Achieving ‘lasting change’ for girls and women
It was a small article, condensed to a one-paragraph news brief inside the Sept. 15 print edition of The New York Times. The United Nations General Assembly voted to “create a new, more powerful agency for women,” Reuters reported.
At a time when Afghan girls literally risk their lives to get an education, when more than 60 percent of those in sub-Saharan Africa living with HIV are women, when women and girls around the globe fall victim to slavery and prostitution rings, such an agency obviously has work to do.
Ban Ki-Moon, the U.N. Secretary-General, hit the mark when he responded to the Sept. 15 decision to create this superagency for women. “Only by standing up for fundamental rights everywhere can we expect to achieve lasting change,” he said.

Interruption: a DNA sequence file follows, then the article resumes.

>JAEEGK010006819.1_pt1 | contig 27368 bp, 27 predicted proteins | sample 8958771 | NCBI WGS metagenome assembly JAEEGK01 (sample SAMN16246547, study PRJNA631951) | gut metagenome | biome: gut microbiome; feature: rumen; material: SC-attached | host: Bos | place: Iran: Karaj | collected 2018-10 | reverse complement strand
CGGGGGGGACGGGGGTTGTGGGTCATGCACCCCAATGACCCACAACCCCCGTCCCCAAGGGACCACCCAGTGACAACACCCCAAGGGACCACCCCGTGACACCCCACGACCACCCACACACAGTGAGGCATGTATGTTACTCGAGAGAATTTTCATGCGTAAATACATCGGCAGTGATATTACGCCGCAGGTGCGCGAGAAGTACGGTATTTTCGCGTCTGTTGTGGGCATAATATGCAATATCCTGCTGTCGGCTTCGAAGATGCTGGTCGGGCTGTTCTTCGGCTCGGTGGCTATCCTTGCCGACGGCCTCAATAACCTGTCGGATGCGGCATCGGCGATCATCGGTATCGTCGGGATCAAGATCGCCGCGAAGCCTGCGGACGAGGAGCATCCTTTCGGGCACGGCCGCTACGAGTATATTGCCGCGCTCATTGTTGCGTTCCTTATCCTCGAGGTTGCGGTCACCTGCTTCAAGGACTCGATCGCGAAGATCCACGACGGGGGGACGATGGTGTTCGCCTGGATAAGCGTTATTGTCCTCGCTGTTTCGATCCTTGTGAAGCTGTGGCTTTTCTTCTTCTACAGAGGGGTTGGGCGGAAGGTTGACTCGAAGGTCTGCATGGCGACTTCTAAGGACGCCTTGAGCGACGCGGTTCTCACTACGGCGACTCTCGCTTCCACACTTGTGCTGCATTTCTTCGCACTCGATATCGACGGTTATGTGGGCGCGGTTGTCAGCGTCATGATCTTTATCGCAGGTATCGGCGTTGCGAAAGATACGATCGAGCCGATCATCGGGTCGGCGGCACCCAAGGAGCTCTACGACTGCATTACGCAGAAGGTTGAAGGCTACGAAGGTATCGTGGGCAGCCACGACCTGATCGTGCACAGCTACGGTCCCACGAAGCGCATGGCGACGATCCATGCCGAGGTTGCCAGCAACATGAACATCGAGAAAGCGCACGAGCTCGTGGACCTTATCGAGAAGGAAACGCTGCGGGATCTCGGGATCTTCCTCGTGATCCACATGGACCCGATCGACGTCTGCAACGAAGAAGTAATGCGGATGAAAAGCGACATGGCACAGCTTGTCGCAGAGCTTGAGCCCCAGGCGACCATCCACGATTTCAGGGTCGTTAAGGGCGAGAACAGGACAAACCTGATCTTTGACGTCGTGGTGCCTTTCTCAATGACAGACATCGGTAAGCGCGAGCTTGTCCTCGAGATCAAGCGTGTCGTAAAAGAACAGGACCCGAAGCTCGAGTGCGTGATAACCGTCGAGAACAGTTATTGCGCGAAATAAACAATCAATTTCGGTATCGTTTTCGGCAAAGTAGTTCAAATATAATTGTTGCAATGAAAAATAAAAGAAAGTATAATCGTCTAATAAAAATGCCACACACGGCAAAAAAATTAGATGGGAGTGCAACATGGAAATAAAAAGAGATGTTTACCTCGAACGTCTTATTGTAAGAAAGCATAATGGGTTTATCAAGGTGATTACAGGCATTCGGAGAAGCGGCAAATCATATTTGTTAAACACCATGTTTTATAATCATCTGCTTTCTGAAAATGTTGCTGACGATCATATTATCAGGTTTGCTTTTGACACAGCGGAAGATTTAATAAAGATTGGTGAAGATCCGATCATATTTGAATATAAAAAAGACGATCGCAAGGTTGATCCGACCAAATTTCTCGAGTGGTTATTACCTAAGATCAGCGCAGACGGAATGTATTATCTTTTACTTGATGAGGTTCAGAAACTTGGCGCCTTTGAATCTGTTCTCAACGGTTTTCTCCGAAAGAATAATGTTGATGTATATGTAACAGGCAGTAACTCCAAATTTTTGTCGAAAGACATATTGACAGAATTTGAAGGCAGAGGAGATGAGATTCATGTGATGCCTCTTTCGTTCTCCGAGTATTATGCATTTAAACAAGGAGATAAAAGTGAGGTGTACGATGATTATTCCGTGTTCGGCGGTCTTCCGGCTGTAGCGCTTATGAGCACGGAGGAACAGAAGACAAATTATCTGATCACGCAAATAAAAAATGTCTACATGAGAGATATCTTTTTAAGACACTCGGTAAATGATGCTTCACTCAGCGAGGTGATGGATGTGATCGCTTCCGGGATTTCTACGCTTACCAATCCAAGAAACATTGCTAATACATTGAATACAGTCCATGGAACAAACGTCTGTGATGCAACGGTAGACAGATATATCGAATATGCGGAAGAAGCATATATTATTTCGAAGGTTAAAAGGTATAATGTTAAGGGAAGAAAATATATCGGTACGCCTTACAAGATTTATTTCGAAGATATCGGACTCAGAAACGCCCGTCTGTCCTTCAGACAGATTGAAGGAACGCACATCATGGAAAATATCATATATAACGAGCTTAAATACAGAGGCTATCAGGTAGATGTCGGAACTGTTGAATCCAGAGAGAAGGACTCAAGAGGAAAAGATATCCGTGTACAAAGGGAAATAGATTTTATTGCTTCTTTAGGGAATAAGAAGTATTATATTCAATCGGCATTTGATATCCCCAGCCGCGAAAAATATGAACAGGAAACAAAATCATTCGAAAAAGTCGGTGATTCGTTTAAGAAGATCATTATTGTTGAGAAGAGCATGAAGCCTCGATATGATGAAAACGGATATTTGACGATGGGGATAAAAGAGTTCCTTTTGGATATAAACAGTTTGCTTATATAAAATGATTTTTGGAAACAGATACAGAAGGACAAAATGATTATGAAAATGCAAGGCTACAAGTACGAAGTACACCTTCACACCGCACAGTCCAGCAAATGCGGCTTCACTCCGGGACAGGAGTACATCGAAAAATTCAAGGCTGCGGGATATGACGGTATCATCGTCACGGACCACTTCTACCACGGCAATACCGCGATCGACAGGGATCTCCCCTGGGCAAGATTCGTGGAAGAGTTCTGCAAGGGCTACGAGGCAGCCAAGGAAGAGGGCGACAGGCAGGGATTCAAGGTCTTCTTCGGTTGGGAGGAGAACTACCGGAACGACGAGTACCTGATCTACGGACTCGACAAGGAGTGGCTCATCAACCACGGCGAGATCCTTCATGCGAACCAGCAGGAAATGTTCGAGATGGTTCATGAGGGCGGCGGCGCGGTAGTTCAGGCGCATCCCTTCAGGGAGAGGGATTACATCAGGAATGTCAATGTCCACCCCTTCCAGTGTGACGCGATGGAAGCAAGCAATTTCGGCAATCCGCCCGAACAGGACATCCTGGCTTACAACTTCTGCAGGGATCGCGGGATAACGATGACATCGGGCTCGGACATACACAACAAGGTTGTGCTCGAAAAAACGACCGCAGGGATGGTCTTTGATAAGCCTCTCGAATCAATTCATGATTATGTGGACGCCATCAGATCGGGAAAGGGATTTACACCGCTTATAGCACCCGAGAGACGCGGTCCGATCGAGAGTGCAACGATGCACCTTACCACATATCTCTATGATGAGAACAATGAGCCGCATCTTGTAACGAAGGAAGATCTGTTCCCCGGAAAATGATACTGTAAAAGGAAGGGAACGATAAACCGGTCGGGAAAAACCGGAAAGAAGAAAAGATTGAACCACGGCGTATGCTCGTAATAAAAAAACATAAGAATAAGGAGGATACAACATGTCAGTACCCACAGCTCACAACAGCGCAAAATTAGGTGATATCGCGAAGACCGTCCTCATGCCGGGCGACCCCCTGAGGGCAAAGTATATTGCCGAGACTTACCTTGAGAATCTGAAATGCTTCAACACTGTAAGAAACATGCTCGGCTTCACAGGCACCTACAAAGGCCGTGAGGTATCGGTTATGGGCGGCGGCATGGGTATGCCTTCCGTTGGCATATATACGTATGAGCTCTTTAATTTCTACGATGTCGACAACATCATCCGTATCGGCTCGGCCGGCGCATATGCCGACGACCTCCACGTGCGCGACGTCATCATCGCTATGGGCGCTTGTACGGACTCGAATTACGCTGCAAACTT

Through its agencies and area church bodies, The United Methodist Church has worked for years to support such rights, as witnessed by its Book of Resolutions. But the church itself is not immune to discrimination against women, as our denominational surveys on sexual harassment have demonstrated.
Despite repeated attempts by some to abolish the church’s Commission on the Status and Role of Women, the agency is still needed: for its leadership role on church policy and its ability to offer a sounding board for the concerns of women in the church. Just ask my former news-writing colleague, Garlinda Burton, the commission’s top executive, who frequently receives calls for help from individual women.
The commission is meeting this week in Evanston, Ill. As part a continuing effort to reflect the global nature of the denomination, the group’s vice president, Chita Millan, will lead a discussion about lay women and clergywomen in her own country, the Philippines.
We must continue to pay attention to how women and girls are treated — both in the church and in the world.